Courts interpreted various aspects pertaining to the lodging and processing of subsequent applications. In Italy, the Court of Appeal of Rome held on 29 October 2020 that obstructions by administrative authorities and police, preventing an applicant from lodging a subsequent asylum application and to access reception, constitute violations of fundamental rights and dignity. In Finland, the Supreme Administrative Court ruled on 28 April 2020 that the denial of legal aid for subsequent applications in anticipation of the outcome should be applied exceptionally. In Ireland, the Supreme Court ruled on 13 October 2020 that the Minister for Justice and Equality does not have a legal obligation, either under national or European law, to revoke a lawful deportation order or to grant a visa to an applicant who is abroad and received consent to make a subsequent application. On 29 January 2020, the Polish Supreme Administrative Court ruled on the issue of providing an interview in subsequent applications.

Changes regarding appeals against decisions pronounced in subsequent applicants took place in Cyprus and Iceland. In Cyprus, an appeal against a decision which deems a subsequent application to be inadmissible must be lodged within
15 days from the date of notification (amended Refugee Law, Article 16D, in force since 12 October 2020).422 In Iceland, on 11 April 2020, a bill proposed to amend the Act on Foreigners and the Act on the Employment Rights of Foreigners by adding Article 35a, which defines subsequent applications. Negative decisions in subsequent applications are also automatically subject to an appeal to the Immigration Appeals Board, unless the applicant specifically requests that this not be the case.423

Concerning short time limits for appeal procedures in subsequent applications, in the case of JP (C-651/19) the CJEU ruled that the recast Asylum Procedures Directive, Article 46, read in light of the EU Charter, Article 47, does not in principle preclude a 10-day time limit for the introduction of an appeal against a decision declaring a subsequent asylum application as inadmissible (see Section 2).

In Bulgaria, the Law on Asylum and Refugees was amended so that, according to Article 84(6) correlated with Article 76b(1), Item 2, the court has to decide ex officio or at the request of the applicant on the right to stay within the territory in a dismissed subsequent application.  In addition, in Ireland, on 31 March 2020, the Supreme Court held that the right to remain on the territory ceases when the determining authority makes a recommendation to dismiss a subsequent application.424 There was no distinction between a recommendation and a decision from the determining authority, both having the same effect to end the first instance procedure. 



[xxviii] A repeated applicant is a Eurostat statistical category referring to a person who lodged another application for international protection in a given Member State after a final decision (positive/negative/discontinuation) has been taken on a previous application. The concept includes subsequent applicants but is somewhat broader. See Eurostat, Applications [migr_asyapp], Reference Metadata,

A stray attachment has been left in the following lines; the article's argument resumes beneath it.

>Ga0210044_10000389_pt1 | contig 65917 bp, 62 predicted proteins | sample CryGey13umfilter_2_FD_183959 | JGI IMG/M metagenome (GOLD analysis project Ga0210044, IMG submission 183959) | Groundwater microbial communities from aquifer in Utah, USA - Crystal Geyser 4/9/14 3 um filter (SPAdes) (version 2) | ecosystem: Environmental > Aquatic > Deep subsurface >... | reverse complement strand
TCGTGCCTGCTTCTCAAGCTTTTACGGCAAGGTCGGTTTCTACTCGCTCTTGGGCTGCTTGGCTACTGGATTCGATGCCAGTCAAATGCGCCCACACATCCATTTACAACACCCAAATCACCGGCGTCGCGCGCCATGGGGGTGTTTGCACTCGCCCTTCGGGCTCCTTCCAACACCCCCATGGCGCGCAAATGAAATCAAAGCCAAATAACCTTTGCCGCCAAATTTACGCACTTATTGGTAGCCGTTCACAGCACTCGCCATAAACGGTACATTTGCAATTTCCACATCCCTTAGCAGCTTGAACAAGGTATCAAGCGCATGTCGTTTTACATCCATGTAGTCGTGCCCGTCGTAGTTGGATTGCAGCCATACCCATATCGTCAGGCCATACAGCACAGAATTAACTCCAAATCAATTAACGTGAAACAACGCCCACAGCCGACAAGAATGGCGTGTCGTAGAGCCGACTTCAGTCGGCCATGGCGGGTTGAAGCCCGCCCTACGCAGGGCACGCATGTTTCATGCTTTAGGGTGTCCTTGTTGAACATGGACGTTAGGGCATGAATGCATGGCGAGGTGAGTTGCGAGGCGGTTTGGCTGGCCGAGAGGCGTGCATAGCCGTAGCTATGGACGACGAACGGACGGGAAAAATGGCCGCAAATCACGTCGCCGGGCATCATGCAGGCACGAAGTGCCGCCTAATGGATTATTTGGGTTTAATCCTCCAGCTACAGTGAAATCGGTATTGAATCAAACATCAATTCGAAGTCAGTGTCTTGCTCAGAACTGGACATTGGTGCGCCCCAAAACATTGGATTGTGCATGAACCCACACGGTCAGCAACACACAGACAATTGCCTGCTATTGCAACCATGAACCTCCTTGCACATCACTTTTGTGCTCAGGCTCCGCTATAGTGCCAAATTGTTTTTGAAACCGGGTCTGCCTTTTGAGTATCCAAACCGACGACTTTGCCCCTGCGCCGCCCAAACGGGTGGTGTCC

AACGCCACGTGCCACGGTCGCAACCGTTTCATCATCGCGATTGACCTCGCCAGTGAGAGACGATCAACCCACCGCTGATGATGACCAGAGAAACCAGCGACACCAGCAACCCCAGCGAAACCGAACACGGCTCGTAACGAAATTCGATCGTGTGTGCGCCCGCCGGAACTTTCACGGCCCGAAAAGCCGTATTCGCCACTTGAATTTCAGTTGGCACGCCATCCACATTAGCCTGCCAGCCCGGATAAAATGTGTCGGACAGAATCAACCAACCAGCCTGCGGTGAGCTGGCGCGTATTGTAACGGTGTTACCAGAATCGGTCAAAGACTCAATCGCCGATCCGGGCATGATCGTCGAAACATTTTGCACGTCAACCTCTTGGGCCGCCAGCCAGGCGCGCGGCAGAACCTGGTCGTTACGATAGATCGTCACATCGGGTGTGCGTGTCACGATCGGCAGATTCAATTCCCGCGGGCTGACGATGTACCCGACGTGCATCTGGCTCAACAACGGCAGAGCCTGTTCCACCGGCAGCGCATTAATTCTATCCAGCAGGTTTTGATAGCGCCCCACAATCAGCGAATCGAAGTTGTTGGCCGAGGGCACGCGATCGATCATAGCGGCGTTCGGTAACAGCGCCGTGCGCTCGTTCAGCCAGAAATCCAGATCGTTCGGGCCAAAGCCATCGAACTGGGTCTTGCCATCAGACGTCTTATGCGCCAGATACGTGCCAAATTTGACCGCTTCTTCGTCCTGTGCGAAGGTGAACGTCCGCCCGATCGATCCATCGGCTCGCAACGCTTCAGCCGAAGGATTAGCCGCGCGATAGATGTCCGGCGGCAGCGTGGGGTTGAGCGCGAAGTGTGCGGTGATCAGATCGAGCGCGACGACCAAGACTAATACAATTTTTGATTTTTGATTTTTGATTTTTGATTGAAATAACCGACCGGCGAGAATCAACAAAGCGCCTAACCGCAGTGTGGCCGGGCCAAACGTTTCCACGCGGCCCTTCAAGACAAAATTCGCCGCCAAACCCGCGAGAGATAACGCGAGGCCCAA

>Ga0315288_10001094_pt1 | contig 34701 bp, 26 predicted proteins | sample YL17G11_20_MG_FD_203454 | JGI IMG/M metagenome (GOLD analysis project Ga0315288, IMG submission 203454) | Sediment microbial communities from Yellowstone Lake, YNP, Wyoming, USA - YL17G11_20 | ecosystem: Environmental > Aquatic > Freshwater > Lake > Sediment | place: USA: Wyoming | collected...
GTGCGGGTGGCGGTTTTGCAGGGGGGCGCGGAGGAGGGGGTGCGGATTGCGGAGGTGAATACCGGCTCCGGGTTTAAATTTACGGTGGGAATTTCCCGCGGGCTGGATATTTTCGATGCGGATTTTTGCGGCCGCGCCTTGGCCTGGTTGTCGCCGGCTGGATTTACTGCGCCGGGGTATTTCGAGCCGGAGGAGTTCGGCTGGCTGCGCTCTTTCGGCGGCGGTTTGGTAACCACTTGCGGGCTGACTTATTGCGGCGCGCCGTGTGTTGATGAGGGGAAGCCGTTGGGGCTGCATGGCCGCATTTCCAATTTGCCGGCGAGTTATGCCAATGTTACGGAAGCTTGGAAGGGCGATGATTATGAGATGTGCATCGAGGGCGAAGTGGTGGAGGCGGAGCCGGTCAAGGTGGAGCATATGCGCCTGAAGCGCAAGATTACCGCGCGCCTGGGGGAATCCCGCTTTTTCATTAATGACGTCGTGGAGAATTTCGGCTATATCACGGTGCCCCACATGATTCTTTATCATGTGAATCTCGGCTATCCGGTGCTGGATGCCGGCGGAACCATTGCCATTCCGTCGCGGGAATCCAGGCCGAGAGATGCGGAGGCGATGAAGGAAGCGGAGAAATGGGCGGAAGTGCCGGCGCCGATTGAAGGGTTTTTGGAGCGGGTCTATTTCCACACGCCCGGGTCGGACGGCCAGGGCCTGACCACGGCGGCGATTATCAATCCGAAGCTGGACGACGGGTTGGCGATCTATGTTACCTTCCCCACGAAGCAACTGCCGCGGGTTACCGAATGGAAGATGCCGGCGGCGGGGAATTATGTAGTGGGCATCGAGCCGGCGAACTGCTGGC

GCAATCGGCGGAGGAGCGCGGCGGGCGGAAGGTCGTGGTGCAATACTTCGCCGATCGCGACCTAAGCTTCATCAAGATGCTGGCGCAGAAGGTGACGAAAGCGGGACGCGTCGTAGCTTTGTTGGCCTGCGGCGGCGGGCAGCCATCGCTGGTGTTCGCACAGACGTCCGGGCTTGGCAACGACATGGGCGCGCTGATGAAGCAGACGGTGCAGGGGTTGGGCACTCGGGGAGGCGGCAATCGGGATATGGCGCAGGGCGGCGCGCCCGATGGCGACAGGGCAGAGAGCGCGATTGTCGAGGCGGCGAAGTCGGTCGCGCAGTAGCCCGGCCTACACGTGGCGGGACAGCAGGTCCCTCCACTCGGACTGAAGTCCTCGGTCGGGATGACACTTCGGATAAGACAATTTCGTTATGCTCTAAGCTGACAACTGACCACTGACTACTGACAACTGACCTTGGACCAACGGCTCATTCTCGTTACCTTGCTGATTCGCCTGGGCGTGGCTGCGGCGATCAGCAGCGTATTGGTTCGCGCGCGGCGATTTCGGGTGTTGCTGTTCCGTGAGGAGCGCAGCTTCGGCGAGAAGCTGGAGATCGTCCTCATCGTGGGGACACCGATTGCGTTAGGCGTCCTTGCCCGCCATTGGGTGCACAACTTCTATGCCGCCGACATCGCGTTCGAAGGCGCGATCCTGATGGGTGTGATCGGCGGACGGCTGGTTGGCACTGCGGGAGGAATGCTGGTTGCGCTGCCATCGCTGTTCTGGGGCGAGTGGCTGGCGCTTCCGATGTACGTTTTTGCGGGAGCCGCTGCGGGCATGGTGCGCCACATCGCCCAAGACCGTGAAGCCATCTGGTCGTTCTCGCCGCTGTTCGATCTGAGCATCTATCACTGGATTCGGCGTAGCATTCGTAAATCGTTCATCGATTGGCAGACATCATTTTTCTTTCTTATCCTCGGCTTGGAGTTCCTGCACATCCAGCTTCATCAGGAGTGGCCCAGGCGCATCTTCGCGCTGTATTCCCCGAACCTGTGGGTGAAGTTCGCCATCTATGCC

[xxix]Only pairs of nationalities and receiving countries with at least 500 applications overall are considered.


[420] XIII-3412 Lietuvos Respublikos įstatymo „Dėl užsieniečių teisinės padėties“ Nr. IX-2206 pakeitimo įstatymas [XIII-3412 Law amending the Law of the Republic of Lithuania “On the Legal Status of Aliens” No IX-2206], November 10, 2020.
[421] Legge 18 dicembre 2020, n. 173 Conversione in legge, con modificazioni, del decreto-legge 21 ottobre 2020, n. 130, recante disposizioni urgenti in materia di immigrazione, protezione internazionale e complementare, modifiche agli articoli 131-bis, 391-bis, 391-ter e 588 del codice penale, nonche' misure in materia di divieto di accesso agli esercizi pubblici ed ai locali di pubblico trattenimento, di contrasto all'utilizzo distorto del web e di disciplina del Garante nazionale dei diritti delle persone private della liberta' personale. (20G00195) [Law No 173 of 18 December 2020, Conversion into law, with amendments, of Decree-Law No 130 of 21 October 2020 laying down urgent provisions on immigration, international protection and supplementary protection, amendments to Articles 131-bis, 391-bis, 391-ter and 588 of the Criminal Code, as well as measures concerning the prohibition of access to public establishments and premises of public detention, combating the misuse of the web and regulating the rights of persons deprived of personal freedom. (20G00195)], December 18, 2020.
[422] N. 142(I)/2020 Νόμος που τροποποιεί τους περί τους περί προσφύγων νόμους του 2000 έως 2019, ΦΕΚ 4780 12-10-2020 [N. 142(I)/2020 Law amending the Refugee Laws of 2000 to 2019 Government Gazette 4780 12-10-2020].
[423] Frumvarp til laga um breytingu á lögum um útlendinga og lögum um atvinnuréttindi útlendinga (alþjóðleg vernd, brottvísunartilskipunin, dvalar- og atvinnuleyfi) [Bill to the law amending the Act on Foreigners and the Act on the Employment Rights of Foreigners (International Protection, the Expulsion Directive, Residence and Work Permits)].
[424] Законопроект за изменение и допълнение на Закона за убежището и бежанците, Държавен вестник брой 89 / 2020 г [Act amending and supplementing the Asylum and Refugees Act, State Gazette number 89/2020], October 13, 2020.